The process to renaming your Assembly and setting the default namespace is as normal in whichever IDE or Text Editor you're using. I predominantly use Jet Brains Rider - A fast & powerful cross-platform .NET IDE , so my process will be slightly different to most. However, there are few important edits to make to your serverless.yml to ensure you don't implement breaking changes.


You'll notice I simply edit line 12 to represent the fact I have renamed my Assembly to HelloConfiguration and my Namespace for my project is now Threenine.ConfigTest. For the purpose of this Demo code, this will suffice, I just wanted to highlight that you can edit these project files to better suit your needs.

Add a StartUp class

In the sample code for Simple Dependency Injection In AWS Lambda we followed some pretty bad coding practices and created one class that did everything, which is not SOLID and could cause all sorts of maintenance nightmares so we do some refactoring on that class and split core functional components into their own classes. I always have the principles of Adaptive Code in mind when developing!

So lets add a new class and by convention we'll call this StartUp.cs

We are going to slightly refactor our ILambdaConfiguration and LambdaConfiguration to make use of IConfigurationRoot which represents the root of an IConfiguration hierarchy


Our new startUp class is going to be the location where we wire up our dependency and configuration data that our application is going to use.

So before we actually do that, we'll have to create our services and do some more refactoring of our application. In my example I deleted the Handler.cs file created a new directory named Functions and created a new class in that directory named Speak.cs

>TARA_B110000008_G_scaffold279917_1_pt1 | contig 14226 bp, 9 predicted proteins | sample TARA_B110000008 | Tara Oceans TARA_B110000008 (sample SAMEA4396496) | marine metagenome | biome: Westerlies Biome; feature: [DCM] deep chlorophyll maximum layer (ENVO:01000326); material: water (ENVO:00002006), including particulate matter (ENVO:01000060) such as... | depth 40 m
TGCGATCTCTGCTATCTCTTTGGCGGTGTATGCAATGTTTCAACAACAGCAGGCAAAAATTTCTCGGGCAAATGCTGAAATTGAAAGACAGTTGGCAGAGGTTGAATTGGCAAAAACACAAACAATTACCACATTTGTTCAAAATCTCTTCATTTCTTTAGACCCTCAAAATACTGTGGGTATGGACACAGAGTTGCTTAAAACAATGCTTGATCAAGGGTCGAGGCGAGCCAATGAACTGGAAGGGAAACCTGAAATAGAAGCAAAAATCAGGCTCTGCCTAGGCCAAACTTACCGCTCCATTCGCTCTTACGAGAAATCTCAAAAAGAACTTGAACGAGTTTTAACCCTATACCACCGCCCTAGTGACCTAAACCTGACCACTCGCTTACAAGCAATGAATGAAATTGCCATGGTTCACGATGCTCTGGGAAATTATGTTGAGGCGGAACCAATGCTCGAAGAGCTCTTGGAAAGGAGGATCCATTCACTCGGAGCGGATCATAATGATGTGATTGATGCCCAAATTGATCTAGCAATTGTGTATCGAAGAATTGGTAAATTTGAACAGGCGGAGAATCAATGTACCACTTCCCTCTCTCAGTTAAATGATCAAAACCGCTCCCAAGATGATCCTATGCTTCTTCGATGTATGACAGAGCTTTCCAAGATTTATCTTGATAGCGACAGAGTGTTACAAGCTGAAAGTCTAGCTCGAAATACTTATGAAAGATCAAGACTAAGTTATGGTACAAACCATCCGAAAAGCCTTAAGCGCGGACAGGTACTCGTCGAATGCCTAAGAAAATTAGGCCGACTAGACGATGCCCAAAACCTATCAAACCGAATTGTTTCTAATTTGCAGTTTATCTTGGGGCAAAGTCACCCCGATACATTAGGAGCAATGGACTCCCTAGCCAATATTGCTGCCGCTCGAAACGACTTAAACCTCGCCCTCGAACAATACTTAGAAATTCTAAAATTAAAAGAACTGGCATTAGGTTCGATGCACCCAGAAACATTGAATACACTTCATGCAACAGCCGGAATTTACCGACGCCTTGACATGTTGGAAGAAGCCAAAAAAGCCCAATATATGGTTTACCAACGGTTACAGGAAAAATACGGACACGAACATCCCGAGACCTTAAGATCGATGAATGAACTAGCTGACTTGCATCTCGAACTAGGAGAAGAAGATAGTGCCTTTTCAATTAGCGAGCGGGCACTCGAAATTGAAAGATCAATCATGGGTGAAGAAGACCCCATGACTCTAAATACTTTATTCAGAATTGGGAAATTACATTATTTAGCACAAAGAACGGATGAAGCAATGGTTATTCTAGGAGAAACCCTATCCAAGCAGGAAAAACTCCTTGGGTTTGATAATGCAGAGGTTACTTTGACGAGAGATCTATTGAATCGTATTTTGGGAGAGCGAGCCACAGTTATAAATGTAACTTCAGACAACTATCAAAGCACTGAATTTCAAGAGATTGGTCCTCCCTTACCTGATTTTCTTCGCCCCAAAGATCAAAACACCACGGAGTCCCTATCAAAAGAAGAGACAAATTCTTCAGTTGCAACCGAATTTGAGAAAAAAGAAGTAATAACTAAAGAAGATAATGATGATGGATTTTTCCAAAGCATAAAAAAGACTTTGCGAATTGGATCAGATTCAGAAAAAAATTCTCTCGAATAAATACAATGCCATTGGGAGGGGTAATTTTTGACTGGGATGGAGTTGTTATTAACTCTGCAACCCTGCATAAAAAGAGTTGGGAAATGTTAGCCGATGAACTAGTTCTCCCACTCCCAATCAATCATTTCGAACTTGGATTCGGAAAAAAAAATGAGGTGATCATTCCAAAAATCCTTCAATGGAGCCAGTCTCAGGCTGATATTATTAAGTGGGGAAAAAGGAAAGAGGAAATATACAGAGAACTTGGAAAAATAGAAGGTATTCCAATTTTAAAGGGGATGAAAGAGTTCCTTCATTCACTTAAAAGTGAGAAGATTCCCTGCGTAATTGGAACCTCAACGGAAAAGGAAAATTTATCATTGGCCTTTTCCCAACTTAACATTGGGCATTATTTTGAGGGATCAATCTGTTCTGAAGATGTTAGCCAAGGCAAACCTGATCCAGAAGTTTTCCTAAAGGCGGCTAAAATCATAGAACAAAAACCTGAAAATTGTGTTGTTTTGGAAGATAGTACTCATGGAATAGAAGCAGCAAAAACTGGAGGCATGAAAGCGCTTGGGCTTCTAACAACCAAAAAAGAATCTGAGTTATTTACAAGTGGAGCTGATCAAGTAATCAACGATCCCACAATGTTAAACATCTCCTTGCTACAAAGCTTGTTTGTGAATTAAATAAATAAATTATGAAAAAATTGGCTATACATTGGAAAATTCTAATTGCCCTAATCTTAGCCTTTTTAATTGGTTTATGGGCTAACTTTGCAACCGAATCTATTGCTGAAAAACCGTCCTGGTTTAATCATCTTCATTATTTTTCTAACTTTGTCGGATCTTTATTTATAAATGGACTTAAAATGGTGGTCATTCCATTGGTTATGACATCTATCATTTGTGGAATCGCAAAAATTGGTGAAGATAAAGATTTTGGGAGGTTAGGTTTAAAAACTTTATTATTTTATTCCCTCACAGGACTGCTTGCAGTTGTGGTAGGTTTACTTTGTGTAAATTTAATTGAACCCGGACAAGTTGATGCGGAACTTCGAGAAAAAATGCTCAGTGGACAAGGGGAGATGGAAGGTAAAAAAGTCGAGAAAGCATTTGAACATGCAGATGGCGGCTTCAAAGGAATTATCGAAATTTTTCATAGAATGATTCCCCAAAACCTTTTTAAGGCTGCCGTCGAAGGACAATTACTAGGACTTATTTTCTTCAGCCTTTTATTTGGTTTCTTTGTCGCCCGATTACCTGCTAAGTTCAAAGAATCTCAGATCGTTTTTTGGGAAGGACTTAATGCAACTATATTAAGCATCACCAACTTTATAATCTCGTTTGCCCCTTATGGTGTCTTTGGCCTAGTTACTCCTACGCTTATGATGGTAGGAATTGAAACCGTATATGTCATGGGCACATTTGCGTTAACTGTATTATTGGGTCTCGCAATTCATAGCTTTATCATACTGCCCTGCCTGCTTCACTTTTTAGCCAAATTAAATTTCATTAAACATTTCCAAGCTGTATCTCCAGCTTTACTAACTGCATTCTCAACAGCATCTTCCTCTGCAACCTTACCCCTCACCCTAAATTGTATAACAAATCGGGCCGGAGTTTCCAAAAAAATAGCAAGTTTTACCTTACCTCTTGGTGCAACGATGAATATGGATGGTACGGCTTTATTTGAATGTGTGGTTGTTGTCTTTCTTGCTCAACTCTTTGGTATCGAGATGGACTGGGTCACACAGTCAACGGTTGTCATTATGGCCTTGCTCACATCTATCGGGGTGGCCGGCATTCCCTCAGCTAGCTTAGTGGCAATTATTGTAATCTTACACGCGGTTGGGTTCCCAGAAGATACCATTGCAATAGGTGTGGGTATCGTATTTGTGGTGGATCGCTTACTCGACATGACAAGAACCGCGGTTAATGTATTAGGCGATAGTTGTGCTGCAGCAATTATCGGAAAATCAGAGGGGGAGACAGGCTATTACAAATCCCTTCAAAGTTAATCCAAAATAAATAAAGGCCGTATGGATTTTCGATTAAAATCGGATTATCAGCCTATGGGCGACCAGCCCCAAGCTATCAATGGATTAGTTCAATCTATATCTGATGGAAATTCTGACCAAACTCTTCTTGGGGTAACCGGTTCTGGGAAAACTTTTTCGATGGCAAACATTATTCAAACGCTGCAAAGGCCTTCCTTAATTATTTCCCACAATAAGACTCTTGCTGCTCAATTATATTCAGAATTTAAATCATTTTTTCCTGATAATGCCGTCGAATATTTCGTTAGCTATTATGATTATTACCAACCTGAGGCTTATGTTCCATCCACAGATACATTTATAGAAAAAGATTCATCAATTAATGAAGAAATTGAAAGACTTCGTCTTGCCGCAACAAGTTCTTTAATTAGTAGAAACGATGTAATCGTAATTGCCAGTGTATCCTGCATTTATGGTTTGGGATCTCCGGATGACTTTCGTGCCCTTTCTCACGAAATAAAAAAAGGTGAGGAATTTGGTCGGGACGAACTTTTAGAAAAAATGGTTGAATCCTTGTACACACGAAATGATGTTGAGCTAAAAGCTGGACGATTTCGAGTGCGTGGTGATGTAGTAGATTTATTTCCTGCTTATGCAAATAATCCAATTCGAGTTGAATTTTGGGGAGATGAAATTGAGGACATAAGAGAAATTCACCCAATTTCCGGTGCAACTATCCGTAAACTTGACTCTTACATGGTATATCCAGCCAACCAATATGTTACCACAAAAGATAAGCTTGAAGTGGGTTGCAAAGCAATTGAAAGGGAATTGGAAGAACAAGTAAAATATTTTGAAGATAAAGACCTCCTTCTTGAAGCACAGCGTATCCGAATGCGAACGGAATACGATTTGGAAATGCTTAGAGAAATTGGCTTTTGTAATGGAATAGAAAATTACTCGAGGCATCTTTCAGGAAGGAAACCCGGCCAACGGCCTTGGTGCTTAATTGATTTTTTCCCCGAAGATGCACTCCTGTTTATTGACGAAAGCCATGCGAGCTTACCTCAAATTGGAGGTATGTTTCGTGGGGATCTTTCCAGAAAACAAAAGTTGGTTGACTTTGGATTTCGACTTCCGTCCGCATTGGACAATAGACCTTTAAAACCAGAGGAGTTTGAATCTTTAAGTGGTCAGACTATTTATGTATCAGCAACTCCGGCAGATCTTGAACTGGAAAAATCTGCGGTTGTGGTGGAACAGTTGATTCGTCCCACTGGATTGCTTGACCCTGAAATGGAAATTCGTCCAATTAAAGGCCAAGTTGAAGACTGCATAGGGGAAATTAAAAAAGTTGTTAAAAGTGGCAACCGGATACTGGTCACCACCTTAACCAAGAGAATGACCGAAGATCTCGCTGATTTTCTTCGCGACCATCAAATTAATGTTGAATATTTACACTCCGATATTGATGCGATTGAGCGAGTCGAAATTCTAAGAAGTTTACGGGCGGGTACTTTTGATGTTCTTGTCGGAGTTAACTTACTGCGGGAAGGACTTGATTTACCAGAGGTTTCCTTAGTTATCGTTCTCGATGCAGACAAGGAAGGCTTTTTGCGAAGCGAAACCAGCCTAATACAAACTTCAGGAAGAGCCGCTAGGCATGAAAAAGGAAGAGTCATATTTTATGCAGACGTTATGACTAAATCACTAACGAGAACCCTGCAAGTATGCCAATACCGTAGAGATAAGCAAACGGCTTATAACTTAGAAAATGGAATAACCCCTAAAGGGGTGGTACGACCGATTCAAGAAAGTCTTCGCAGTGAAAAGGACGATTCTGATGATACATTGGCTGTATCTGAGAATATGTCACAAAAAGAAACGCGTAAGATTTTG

For the sake of demo, I created an additional Directory named Services and created an interface of ISpeakService and a class called SpeakService


You'll notice that the SpeakService with make use of the Options patternprovide a mechanism to validate configuration data . We also seem to using a class called Greeting, lets go ahead and create that class


We can now wire up our dependencies in our StartUp class


In our Speak.cs class we'll now make use of all our dependencies. You'll notice that we will create 2 class constructors one of which will take in an IServiceProvider and the other will instantiate this class by initialising out StartUp class.

Our greet method will then Get a service we from our IOC container and use it. We make use of the ServiceProvider.GetService method to get the service object of the specified type.


We need to update our Serverless yaml to take into consideration our refactoring


We will also modify our AppSettings file slightly to create a Greeting section


Build, Deploy and Invoke

We can now build our lambda


We can then deploy our Lambda


Then we can invoke it to see if everything works as expected



In this sample we have enable our lambda to make use of some great .net core features of dependency Injection and Configuration. This will enable developers to de-clutter their lambda functions and help to organise their code and also enable the use of additional libraries.

Gary Woodfine